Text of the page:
Local News

Prosecution, Defense Make Case At Hunt Clemency Meeting

Posted January 22, 2003

— Witnesses were so scared of Henry Lee Hunt that they wouldn't testify against him in two murder cases until he was behind bars for another crime, a prosecutor said Tuesday in arguing against clemency for the condemned man.

"No one was willing to talk about or share information in these cases until he went to prison," said Robeson County District Attorney Johnson Britt, who earlier called Hunt one of the mosst dangerous men in his county. "They felt safe because they knew he physically couldn't get to them."

Jurors convicted Hunt in the murder of Jackie Ransom, whose wife paid to have him killed to make her second marriage legal. He also was convicted of killing Larry Jones, a police informant.

Hunt, 58, is scheduled to die at 2 a.m. Friday. A Lumbee Indian, he would be the first American Indian executed in North Carolina since the death penalty was reinstated in 1977.

"We just want closure," said Rosie Chavis, Jones' sister. "We just want it to be over.

"It's just been hard. It's like bringing it up all over again, and then to get in the courtroom and look at him, it's just awful."

At the clemency hearing Tuesday, Hunt's sister said Gov. Mike Easley should spare Hunt's life because he didn't commit the murders. And his attorney said another man, now dead, confessed to the crimes.

Easley will decide clemency later this week. Meanwhile, Superior Court Judge Jack Thompson ruled Tuesday in Robeson County that there was no need for an evidentiary hearing on Hunt's claim that he is innocent and that a former prosecutor railroaded him. Defense attorneys plan to appeal Thompson's ruling.

Britt said he told the governor that if anyone deserved to be executed in Robeson County it was Hunt.

"He's guilty of his crimes," Britt said.

Even in prison, Hunt tried to recruit relatives to get rid of witnesses in the murder cases and that he had a history of violence, including convictions for armed robbery and bombing a house, the prosecutor said.

But Hunt's sister, who came to the hearing, said her brother had an alibi for both murders in which he got a death sentence. Hunt was at a social club for one and relaxing at home for the other, said Annie Ruth Wassil of Pembroke.

"I believe my brother is innocent," said Wassil, who with her sister talked to Easley's attorney but didn't see the governor. "I don't want my brother to die."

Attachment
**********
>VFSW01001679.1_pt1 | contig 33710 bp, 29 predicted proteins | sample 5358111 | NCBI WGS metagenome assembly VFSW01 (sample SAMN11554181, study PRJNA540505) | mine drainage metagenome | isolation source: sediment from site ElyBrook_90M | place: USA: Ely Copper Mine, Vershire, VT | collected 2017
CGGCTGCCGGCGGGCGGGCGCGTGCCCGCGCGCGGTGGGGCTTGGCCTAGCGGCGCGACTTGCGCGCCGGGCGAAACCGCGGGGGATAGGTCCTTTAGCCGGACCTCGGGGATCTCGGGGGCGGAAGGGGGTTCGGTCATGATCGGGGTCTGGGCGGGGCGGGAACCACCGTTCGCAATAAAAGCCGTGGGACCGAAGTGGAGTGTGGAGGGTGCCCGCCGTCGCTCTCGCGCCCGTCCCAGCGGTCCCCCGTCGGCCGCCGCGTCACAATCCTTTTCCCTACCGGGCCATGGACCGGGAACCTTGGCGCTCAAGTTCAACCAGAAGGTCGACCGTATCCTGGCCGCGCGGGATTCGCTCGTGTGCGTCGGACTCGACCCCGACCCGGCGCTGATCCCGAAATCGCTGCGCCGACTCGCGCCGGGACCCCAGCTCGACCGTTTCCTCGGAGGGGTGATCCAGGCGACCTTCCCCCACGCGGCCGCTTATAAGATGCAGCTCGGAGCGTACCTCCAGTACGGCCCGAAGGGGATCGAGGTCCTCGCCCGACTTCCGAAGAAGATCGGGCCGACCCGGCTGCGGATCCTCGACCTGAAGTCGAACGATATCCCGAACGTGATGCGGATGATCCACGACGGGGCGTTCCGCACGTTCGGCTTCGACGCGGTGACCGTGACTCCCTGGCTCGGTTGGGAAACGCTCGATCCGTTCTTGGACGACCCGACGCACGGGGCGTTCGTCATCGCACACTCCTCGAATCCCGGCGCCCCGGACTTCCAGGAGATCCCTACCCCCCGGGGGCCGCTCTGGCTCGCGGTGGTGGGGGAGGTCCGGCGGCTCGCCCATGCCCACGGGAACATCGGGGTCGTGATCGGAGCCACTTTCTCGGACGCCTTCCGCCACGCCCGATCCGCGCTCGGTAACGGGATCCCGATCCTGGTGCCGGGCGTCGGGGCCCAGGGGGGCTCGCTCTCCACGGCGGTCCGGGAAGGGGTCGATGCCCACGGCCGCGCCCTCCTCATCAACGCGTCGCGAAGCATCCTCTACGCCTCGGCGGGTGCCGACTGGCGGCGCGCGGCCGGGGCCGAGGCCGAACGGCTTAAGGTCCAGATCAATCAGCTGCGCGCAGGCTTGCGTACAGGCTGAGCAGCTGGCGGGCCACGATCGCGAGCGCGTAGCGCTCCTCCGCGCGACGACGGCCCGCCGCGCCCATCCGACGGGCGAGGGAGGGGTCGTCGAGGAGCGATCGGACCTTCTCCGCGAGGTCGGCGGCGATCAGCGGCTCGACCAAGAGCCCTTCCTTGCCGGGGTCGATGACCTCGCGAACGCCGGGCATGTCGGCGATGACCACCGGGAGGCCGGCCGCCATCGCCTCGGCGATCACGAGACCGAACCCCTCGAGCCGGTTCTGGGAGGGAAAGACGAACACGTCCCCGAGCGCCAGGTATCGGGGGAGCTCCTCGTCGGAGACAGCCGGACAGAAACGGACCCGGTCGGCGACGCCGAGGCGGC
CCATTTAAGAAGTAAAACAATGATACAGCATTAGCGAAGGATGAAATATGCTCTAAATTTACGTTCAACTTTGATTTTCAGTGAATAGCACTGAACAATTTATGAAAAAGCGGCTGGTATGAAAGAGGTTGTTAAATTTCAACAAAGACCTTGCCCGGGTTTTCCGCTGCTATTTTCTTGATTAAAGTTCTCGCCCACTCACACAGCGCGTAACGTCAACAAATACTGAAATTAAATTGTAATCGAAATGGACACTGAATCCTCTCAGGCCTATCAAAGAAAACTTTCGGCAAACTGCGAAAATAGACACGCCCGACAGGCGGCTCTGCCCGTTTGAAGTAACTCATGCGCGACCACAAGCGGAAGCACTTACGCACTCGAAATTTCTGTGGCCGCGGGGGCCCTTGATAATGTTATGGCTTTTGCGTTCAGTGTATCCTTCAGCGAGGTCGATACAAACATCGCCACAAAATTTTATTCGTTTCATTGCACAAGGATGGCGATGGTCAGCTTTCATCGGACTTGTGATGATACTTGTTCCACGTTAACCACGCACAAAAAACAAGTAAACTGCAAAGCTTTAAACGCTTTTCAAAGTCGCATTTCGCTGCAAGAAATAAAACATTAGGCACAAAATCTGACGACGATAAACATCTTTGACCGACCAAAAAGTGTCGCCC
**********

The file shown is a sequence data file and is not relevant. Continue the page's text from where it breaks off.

The case attracted the attention of the state Commission of Indian Affairs, which sent a letter asking for clemency, said commissioner Ray Littleturtle.

"We've got some questions about guilt or innocence and if we're going to err on some part of it we thought we would come down on the side of compassion," Littleturtle said.

Stuart Meiklejohn, Hunt's defense lawyer, said he told Easley the execution should be stopped because there were gaps in evidence.

The defense lawyer pointed to an affidavit from a co-defendant who said, before dying in prison, that he committed the killings, not Hunt. The lawyer also said Hunt passed two lie detector tests in which he said he didn't commit the crimes.

"We think what we have presented not only creates substantial questions about guilt but in fact shows that Mr. Hunt is innocent of the crimes of which he has been convicted," Meiklejohn said.

Hunt was moved from death row to the death watch area of Central Prison in Raleigh before the clemency meetings began. The death watch cells are across the hall from the death chamber, where prisoners are executed by injection.

Jurors convicted Hunt in the murder of Jackie Ransom, whose wife paid to have him killed to make her second marriage legal. He also was convicted of killing Larry Jones, a police informant.

Four other people were sentenced to prison for participating in the killings. They include Dorothy Locklear, Ransom's wife, and Rogers Locklear, Dorothy Locklear's second husband. They served less than five years each for conspiracy to commit murder.

A.R. Barnes, who the state said recruited Hunt to help with the killing, served less than eight years. Elwell Barnes, sentenced to death in Jones' homicide, died in prison.


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